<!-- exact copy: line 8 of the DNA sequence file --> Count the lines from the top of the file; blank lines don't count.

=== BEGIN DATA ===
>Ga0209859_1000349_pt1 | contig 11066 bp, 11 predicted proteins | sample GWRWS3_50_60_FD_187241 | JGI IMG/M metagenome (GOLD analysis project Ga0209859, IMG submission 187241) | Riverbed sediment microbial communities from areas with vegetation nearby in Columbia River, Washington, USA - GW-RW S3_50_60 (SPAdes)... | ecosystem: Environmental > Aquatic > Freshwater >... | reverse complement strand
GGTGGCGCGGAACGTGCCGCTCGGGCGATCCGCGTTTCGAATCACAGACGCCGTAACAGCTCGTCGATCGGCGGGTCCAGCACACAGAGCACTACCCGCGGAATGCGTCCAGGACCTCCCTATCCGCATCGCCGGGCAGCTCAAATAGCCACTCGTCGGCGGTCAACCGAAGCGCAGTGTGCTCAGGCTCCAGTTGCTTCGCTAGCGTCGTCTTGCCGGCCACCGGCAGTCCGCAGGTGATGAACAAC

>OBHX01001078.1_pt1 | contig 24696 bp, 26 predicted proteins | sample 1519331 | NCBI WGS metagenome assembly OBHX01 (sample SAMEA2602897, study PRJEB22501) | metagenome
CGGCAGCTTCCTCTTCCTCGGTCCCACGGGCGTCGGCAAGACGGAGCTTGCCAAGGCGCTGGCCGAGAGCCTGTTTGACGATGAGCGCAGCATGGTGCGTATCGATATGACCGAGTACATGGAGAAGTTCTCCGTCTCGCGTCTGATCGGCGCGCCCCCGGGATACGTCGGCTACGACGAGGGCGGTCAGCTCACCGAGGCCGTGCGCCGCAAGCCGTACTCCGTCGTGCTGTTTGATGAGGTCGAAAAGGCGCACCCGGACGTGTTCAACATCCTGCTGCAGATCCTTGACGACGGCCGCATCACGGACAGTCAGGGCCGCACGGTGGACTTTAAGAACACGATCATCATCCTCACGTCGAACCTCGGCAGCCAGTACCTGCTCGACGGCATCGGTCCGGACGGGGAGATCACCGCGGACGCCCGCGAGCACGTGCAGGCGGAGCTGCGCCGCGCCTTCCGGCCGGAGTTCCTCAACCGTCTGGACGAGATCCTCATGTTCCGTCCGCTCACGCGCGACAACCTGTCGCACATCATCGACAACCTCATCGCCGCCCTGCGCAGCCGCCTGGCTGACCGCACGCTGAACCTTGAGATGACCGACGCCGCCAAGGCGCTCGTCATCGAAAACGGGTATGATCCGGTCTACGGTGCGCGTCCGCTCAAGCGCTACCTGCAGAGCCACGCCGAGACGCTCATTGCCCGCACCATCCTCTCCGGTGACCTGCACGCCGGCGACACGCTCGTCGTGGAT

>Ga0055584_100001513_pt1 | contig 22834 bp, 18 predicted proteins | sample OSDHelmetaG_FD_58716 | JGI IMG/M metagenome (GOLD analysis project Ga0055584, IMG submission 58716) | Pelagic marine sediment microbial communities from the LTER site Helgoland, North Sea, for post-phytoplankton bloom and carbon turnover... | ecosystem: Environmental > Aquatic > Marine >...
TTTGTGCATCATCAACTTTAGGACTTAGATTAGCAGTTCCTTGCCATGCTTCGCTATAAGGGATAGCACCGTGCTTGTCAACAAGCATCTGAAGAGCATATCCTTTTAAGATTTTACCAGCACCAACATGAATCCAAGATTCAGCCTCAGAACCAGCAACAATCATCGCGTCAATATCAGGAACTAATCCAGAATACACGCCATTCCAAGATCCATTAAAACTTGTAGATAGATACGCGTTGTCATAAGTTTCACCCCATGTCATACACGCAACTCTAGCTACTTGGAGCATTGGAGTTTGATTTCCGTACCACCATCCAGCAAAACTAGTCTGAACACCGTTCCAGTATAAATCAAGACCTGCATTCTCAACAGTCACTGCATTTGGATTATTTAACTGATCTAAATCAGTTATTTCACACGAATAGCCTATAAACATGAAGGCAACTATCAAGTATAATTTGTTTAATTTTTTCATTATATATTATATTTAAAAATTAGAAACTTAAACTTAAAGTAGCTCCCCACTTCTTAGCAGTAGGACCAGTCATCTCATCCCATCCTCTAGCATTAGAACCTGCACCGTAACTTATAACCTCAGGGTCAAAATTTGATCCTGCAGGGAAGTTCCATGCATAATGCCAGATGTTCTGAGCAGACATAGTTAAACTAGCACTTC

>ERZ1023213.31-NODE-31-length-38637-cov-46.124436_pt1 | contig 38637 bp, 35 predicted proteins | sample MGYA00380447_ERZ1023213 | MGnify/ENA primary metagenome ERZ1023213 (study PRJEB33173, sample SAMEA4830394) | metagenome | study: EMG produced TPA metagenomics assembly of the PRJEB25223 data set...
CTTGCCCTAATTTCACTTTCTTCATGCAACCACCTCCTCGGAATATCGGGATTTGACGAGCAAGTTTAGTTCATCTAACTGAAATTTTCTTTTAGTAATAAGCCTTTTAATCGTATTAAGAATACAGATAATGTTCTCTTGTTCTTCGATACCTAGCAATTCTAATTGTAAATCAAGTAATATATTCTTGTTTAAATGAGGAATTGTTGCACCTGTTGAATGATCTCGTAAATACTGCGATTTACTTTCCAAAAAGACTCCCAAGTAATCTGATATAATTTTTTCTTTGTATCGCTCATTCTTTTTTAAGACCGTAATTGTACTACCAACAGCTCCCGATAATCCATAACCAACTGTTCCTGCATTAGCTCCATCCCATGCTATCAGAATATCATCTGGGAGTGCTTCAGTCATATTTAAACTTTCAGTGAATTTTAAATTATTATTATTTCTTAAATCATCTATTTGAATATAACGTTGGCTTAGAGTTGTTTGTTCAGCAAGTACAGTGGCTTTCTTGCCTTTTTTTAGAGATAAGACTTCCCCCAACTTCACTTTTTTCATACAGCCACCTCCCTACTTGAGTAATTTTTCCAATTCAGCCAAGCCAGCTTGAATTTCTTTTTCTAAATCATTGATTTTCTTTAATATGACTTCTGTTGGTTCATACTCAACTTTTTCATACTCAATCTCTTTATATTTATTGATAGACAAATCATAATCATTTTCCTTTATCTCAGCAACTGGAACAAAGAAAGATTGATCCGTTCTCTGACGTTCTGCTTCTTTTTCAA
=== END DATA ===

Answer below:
CTTGCCCTAATTTCACTTTCTTCATGCAACCACCTCCTCGGAATATCGGGATTTGACGAGCAAGTTTAGTTCATCTAACTGAAATTTTCTTTTAGTAATAAGCCTTTTAATCGTATTAAGAATACAGATAATGTTCTCTTGTTCTTCGATACCTAGCAATTCTAATTGTAAATCAAGTAATATATTCTTGTTTAAATGAGGAATTGTTGCACCTGTTGAATGATCTCGTAAATACTGCGATTTACTTTCCAAAAAGACTCCCAAGTAATCTGATATAATTTTTTCTTTGTATCGCTCATTCTTTTTTAAGACCGTAATTGTACTACCAACAGCTCCCGATAATCCATAACCAACTGTTCCTGCATTAGCTCCATCCCATGCTATCAGAATATCATCTGGGAGTGCTTCAGTCATATTTAAACTTTCAGTGAATTTTAAATTATTATTATTTCTTAAATCATCTATTTGAATATAACGTTGGCTTAGAGTTGTTTGTTCAGCAAGTACAGTGGCTTTCTTGCCTTTTTTTAGAGATAAGACTTCCCCCAACTTCACTTTTTTCATACAGCCACCTCCCTACTTGAGTAATTTTTCCAATTCAGCCAAGCCAGCTTGAATTTCTTTTTCTAAATCATTGATTTTCTTTAATATGACTTCTGTTGGTTCATACTCAACTTTTTCATACTCAATCTCTTTATATTTATTGATAGACAAATCATAATCATTTTCCTTTATCTCAGCAACTGGAACAAAGAAAGATTGATCCGTTCTCTGACGTTCTGCTTCTTTTTCAA